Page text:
On the (Rest of the) Net.

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I wrote about Taylor Swift, mean girls and #squadgoals. [Junkee]

The rise of feminist outrage journalism. [Jezebel]

Justin Bieber’s musical reinvention is the epitome of #sorrynotsorry. [Brooklyn Magazine]

2015 was a shitty year for women in some respects, but it was also one in which our creative and cultural efforts began to be recognised. [Matter]

It was also the year in which we finally started to believe women. [Vulture]

And, with Bill Cosby’s arrest this week on sexual assault charges against Andrea Constand in 2004, this article I wrote in September is never more relevant.

“Forget Ryan Murphy, Making a Murderer is an actual American horror story.” [Observer]

Hey, Netflix, where’s all your African American-produced content? [Madame Noire]

On white debt and white guilt. [NYTimes]

Image via Junkee.

On the (Rest of the) Net.

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Could there ever be a same-sex Disney couple? Beauty & the Beast’s Bell and The Hunchback of Notre Dame‘s Esmeralda would make the hottest lesbian power couple EVER. [Mic]  

Can we stop talking about The Muppets having sex because, you know, they’re Muppets? [The Cut]

Netflix has changed its description of Disney’s Pocahontas from its originally sexist and racist write up. [THR, Native Appropriations]

In the wake of Chris Brown’s visa being denied for his Australian tour, it’s important to understand why black male artists are the only violent artists we decry for abusing women. [Noisey]

Planned Parenthood don’t “kill babies”, they save women’s lives. And their vaginas. [Al Jazeera]

The mansplanation of Taylor Swift’s 1989. [New Statesman]

The double edged sword that is Ryan Murphy: he creates roles for minorities in his myriad works but in turn reviles them. [HuffPo]

Do trans women only have value to the cisgender community (so, basically, culture at large) if they’re sufficiently hot? [This Ain’t Living]

ICYMI: How allegations of sexual assault against powerful men by the “wrong kinds of women” go unheard, in regards to Bill Cosby, Hugh Hefner and the publication of Hefner’s former partner and Girls Next Door star Holly Madison’s memoir, Down the Rabbit Hole.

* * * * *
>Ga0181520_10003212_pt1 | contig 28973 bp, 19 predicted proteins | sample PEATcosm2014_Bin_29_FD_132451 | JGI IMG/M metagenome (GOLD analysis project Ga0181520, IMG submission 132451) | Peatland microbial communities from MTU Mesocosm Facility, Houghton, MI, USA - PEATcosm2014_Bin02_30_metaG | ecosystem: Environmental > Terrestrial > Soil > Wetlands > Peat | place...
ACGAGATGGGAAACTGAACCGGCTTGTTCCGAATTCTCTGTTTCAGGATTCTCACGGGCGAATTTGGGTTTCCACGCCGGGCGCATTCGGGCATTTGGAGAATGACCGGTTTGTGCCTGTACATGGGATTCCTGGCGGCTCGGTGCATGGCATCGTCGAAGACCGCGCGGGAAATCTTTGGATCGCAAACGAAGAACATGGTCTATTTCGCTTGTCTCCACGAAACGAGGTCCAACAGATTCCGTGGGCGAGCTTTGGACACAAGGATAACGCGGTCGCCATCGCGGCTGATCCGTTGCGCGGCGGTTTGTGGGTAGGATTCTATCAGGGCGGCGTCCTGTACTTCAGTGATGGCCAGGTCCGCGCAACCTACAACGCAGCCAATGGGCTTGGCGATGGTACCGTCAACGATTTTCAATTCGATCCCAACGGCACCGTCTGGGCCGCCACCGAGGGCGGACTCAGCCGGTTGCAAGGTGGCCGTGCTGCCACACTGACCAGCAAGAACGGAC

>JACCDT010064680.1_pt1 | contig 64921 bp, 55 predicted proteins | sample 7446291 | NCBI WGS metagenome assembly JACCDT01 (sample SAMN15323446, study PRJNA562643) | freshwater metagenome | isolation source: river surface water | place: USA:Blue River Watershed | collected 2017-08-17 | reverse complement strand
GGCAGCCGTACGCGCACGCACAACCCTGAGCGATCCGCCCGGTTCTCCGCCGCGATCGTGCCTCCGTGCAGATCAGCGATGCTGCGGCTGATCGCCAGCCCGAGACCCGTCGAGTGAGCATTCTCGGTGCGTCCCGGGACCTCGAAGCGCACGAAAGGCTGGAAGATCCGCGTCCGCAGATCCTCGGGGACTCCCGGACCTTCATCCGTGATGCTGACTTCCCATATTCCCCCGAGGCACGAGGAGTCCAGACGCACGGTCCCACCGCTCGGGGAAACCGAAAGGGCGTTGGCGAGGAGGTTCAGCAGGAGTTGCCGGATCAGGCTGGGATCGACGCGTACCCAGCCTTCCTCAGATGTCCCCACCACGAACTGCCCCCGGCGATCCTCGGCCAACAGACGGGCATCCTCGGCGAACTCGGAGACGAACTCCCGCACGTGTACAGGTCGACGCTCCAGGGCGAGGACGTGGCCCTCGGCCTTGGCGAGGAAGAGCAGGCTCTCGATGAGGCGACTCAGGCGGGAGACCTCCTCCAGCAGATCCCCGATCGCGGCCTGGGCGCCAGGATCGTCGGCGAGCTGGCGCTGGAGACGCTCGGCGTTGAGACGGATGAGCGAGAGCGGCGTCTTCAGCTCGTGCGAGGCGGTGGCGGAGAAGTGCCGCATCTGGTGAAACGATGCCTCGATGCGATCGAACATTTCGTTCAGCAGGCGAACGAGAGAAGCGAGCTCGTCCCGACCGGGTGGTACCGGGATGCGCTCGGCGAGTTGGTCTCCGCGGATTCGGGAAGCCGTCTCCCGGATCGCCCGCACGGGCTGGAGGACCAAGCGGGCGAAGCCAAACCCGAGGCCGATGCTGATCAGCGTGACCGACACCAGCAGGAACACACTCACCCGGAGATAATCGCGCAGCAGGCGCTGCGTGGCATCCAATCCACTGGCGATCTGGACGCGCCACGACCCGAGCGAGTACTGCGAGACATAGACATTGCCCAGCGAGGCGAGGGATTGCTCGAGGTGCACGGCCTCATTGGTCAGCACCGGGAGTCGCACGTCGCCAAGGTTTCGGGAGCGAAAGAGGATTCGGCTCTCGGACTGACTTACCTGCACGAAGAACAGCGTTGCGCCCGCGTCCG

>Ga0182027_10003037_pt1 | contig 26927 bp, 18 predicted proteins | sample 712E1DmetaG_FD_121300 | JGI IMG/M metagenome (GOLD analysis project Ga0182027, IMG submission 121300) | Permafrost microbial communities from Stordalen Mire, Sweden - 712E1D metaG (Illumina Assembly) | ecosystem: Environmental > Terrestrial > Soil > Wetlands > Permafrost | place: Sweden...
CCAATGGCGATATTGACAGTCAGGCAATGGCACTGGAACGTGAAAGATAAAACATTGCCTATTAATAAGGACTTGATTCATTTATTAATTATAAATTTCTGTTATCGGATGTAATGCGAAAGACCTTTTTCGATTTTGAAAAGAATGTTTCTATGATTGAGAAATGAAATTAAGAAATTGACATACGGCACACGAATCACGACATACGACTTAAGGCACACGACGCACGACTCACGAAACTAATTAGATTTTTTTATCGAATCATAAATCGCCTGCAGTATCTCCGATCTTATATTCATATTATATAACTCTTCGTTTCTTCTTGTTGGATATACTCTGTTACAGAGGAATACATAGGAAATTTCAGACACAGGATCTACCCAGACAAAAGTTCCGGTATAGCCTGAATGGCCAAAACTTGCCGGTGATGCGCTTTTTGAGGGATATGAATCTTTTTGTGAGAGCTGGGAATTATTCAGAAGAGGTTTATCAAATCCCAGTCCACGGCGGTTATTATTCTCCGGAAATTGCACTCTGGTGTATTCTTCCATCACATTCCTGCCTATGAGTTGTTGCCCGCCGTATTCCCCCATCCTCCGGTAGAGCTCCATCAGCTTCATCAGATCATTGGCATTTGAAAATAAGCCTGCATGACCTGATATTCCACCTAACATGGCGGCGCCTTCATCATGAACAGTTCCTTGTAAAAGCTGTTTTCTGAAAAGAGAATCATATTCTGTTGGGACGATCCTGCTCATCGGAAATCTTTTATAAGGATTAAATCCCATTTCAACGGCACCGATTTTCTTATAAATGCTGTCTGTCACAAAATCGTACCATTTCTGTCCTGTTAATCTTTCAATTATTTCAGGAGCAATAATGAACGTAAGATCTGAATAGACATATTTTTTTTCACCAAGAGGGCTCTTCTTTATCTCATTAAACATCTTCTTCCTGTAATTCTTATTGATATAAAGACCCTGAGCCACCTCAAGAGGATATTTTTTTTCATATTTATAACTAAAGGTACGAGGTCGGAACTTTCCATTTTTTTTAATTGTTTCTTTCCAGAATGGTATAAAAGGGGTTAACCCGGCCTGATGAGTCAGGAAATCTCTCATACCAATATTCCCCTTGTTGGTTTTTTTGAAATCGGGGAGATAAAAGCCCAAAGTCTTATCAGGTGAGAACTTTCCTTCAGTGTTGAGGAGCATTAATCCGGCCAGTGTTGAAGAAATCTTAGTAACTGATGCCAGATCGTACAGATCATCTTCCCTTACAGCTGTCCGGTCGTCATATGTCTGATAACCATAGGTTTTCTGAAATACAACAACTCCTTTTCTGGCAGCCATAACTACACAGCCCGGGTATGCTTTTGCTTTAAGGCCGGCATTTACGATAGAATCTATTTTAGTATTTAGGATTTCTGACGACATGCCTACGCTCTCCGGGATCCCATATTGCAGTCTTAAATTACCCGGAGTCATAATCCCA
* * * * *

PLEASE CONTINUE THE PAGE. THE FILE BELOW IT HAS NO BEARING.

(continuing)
Image via Dopey Beauty.

On the (Rest of the) Net.

 

While I don’t agree with most of the Prime Minster’s actions, this cake of Julia Gillard getting attacked by a crocodile is a bit much. Northern Territory Senator Nigel Scullion didn’t seem to think so, and neither did the voters who crowned him the winner of a local cake baking competition! Scullion could be investigated for insinuating violence against Gillard. [Sydney Morning Herald]

Six steps to come across smarter. [MamaMia]

The best is yet to come, despite some peoples’ seemingly dreary destinies? [Girl with a Satchel]

Read the full version of this article on Kate Ellis being too sexy, which I wrote about in my Sunday Life review last week. [MamaMia]

Amy Winehouse’s death was treated like a spectacle by the media. [The Guardian]

Naww, the languages of love. [MamaMia]

Rachel Hills has some nice things to say about my nice things to say about her Sunday Life column last weekend. [Musings of an Inappropriate Woman]

Following on from her post on Musings last week, Hills writes for the Sydney Morning Herald on the assertion that young people are no longer interested in sex.

 

How your Tweets can betray your gender. [Fast Company]

“Clare’s Law: Should Abuse History be Revealed to New Partners?” Hell to the yeah! [Sydney Morning Herald]

There’s no such thing as “having it all”. [We Mixed Our Drinks]

On the (potential) end of Law & Order: SVU:

“I can’t imagine life after SVU. Mariska Hargitay is taking it much better than me:

“‘For the past 12 years Chris Meloni has been my partner and friend, both on screen and off. He inspired me every day with his integrity, his extraordinary talent and his commitment to the truth. I love him deeply and will miss him terribly—I’m so excited to see what he’ll do next.’

“Speak for yourself, Benson. Unless what he is doing is going back to taking his clothes off on HBO, I’m finding it difficult to muster up enthusiasm for my favourite detective being anything other than that. If anyone needs me, I’ll be crying in bed watching the entire first season on Netflix.” [The Hairpin]